The tenants' claim for damages is a valid one only if there was a condemnation in the first instance. The
[ 114 Pa. Commw. Page 268]
claim becomes fixed at the moment of application by the Redevelopment Authority. In Pa. R.A.P. 1701, it is provided that after an appeal is taken, the trial court may no longer proceed in the matter. However, the appeal had been withdrawn before it was heard, and it was then that the trial court rescinded the original order of condemnation. While the Redevelopment Authority may have the right to withdraw its appeal, the trial court was without authority to rescind or void its former order of a de facto taking. Thus, the order to vacate was invalid. It was an error to say that there was no condemnation and yet to allow tenants' claims. We hold that there was a taking, and therefore the order appointing a Board of Viewers to hear and determine the damages, if any, is proper.
In Pa. R.A.P. 1701(b)(3), it is provided that a trial court may grant reconsideration. However, the petitioner must request such reconsideration by petition and the court must file the order granting or denying the petition within the thirty day appeal period. Here, there was no petition for reconsideration filed. About a year after the original order, a stipulation involving the sale of the property was handed to the trial judge who approved it and rescinded the prior order.
In addition to general damages, the tenants seek special damages which include such things as moving expenses and business dislocation damages. Only a displaced person is entitled to such damages. Section 601-A of the Eminent Domain Code (Code), Act of June 22, 1964, Special Sess., P.L. 84, as amended, 26 P.S. § 1-601-A. A "displaced person" means any condemnee or other person not illegally in occupancy of real property who moves, or moves his property, as a result of the acquisition for a program or project for such property. Section 201(8) of the Code, 26 P.S. § 1-201(8).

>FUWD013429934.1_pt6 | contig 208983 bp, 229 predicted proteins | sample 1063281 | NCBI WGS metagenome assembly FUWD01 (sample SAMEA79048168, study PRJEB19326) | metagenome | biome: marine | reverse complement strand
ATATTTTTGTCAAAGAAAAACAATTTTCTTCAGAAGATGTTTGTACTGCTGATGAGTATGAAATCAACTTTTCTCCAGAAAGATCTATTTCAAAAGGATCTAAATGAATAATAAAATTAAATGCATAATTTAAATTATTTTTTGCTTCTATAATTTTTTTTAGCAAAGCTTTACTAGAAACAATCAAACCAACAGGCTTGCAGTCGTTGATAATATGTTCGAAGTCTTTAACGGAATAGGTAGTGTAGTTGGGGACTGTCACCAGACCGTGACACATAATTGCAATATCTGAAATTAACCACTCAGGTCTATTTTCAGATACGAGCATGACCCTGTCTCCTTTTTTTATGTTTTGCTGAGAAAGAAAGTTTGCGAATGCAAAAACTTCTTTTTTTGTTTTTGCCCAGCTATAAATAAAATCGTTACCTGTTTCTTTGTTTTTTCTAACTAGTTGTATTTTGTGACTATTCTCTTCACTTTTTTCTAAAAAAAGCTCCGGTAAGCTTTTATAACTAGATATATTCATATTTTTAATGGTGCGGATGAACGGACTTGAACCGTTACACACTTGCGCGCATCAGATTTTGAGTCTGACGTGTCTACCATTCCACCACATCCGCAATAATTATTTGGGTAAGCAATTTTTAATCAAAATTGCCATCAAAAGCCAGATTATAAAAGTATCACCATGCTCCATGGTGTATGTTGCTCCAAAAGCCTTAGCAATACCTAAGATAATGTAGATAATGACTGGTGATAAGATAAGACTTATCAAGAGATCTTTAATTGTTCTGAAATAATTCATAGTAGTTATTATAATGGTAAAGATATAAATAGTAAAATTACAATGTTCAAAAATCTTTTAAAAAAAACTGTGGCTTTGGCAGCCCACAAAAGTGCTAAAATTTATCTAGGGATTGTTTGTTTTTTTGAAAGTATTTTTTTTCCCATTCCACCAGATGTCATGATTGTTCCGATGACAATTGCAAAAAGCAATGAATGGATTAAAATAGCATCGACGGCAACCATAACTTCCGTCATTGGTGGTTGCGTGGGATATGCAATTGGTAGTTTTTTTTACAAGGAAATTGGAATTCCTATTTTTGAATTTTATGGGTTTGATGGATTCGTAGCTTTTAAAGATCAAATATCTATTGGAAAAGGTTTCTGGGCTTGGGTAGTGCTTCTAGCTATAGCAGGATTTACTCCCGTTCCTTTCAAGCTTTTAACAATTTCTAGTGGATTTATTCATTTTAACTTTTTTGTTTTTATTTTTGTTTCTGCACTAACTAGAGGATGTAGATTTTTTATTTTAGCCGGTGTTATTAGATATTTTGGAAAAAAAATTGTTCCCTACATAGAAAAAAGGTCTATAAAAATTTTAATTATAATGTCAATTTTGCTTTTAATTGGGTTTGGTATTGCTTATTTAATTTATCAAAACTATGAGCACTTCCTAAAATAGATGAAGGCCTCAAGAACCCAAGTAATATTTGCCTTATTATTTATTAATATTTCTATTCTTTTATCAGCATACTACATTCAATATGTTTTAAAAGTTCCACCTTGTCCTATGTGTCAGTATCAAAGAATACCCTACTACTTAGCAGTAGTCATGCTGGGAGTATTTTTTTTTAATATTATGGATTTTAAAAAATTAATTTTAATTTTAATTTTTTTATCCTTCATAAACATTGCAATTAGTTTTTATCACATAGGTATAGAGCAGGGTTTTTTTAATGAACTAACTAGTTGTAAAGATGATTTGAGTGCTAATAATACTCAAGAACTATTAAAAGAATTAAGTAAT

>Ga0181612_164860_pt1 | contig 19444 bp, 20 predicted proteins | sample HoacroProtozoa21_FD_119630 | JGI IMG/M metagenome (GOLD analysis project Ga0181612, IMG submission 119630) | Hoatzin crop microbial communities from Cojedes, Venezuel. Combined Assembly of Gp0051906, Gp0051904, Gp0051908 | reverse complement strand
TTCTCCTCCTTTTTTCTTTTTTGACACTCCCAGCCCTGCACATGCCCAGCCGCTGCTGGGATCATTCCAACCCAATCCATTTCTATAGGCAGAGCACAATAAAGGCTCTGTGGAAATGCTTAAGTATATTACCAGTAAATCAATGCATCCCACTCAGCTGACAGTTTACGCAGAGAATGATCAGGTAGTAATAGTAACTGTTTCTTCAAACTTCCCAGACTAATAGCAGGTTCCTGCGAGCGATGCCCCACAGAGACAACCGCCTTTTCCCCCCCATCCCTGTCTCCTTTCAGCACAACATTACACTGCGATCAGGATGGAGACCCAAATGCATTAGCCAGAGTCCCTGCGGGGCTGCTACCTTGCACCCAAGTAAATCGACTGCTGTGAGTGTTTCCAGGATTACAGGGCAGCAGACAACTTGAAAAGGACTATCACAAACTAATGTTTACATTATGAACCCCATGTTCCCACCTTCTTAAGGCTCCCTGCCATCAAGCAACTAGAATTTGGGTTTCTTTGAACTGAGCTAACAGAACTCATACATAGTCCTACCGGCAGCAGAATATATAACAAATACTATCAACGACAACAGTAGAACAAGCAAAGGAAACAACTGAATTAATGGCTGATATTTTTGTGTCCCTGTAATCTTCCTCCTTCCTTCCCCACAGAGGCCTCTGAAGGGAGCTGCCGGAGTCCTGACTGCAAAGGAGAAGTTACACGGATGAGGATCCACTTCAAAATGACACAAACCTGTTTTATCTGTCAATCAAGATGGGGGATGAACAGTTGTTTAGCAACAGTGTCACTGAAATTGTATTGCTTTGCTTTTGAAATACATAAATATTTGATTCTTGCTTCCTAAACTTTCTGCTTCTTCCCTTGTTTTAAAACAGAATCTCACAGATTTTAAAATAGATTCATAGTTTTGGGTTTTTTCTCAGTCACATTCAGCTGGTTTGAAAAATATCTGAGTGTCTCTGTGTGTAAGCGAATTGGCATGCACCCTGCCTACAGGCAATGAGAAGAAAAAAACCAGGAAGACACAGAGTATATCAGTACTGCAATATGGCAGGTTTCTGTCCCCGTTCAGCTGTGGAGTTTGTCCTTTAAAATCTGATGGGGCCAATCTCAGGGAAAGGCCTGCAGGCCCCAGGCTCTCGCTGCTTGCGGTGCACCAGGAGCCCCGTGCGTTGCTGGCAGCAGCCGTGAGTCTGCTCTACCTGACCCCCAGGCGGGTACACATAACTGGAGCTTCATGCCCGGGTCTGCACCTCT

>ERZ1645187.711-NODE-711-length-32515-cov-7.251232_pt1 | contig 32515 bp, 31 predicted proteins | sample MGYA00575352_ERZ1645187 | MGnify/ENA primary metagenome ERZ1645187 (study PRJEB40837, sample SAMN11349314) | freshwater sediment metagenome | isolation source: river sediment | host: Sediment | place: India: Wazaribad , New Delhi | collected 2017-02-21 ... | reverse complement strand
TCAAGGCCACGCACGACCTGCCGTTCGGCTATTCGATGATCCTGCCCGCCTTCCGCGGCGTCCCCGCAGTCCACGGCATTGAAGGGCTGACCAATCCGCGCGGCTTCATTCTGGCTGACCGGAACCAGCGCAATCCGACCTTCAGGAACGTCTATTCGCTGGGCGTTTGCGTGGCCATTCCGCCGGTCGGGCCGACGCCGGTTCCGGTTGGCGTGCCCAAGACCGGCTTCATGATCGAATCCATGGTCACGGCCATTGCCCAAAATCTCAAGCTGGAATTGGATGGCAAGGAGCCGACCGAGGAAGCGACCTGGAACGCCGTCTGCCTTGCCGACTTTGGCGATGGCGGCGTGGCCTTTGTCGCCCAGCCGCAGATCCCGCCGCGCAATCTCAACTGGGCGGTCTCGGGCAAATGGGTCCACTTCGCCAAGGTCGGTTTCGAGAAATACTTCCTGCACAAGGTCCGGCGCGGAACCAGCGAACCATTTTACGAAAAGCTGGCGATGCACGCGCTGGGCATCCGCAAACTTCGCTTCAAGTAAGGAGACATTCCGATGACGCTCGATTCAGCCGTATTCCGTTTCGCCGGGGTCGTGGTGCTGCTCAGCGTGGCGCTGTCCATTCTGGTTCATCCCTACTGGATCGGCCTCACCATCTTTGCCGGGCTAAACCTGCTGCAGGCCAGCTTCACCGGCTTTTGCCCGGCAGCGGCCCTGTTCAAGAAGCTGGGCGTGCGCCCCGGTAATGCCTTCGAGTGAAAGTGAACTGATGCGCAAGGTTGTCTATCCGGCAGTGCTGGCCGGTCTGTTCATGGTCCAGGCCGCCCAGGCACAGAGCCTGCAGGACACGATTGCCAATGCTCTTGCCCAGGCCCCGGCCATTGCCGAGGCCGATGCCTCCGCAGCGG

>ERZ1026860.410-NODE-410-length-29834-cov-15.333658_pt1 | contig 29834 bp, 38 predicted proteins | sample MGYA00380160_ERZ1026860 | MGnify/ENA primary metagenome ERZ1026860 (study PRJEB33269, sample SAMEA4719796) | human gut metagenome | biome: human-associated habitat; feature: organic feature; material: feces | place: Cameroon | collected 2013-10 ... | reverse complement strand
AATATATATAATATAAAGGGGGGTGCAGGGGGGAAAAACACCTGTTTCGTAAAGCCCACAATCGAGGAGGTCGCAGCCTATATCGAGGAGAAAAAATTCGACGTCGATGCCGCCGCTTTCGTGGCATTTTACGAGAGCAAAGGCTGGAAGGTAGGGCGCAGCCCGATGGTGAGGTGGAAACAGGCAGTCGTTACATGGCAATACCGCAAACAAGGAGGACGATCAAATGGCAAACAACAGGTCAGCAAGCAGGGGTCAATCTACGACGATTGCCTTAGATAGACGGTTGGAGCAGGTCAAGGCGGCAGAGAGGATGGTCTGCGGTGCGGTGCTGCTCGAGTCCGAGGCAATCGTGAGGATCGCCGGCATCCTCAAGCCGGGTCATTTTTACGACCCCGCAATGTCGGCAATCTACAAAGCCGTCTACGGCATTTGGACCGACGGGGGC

[ 114 Pa. Commw. Page 269]
The Redevelopment Authority, relying principally on Hindsley v. Township of Lower Merion, 25 Pa. Commonwealth Ct. 455, 360 A.2d 297 (1976), contends that the tenants could not be displaced persons since they did not move as a result of an acquisition of the property for a program, but rather they moved because the leases were terminated by their landlord. The record shows that it was the agents for the private owners of the building, and not the Redevelopment Authority, who notified the tenants after the de facto taking that based on a provision in the lease, the lease would expire on September 30, 1982. However, condemnation had terminated the leases in August, 1981, and the private former owner had no authority to alter the terms of said leases. Piercing this transaction to see what the substance was and upon examination of the record, it is clear that most of the tenants moved by September 30, 1982, and the property was acquired by the Redevelopment Authority for a public program.
Jurisdiction for the adjudication of special damage claims is in the Board of Viewers. A court of common pleas has no jurisdiction to determine such damages until the claim is before it on a de novo appeal from the Board of Viewers. Union Electric Contracting Co. Appeal, 39 Pa. Commonwealth Ct. 584, 396 A.2d 862 (1979).
Accordingly, we affirm the order of the trial court which appointed a Board of Viewers to hear and determine the general or special damages of the tenants.
Now, March 7, 1988, the order of the Court of Common Pleas of Philadelphia County, No. 1313 November Term, 1982, dated May 29, 1986, is affirmed.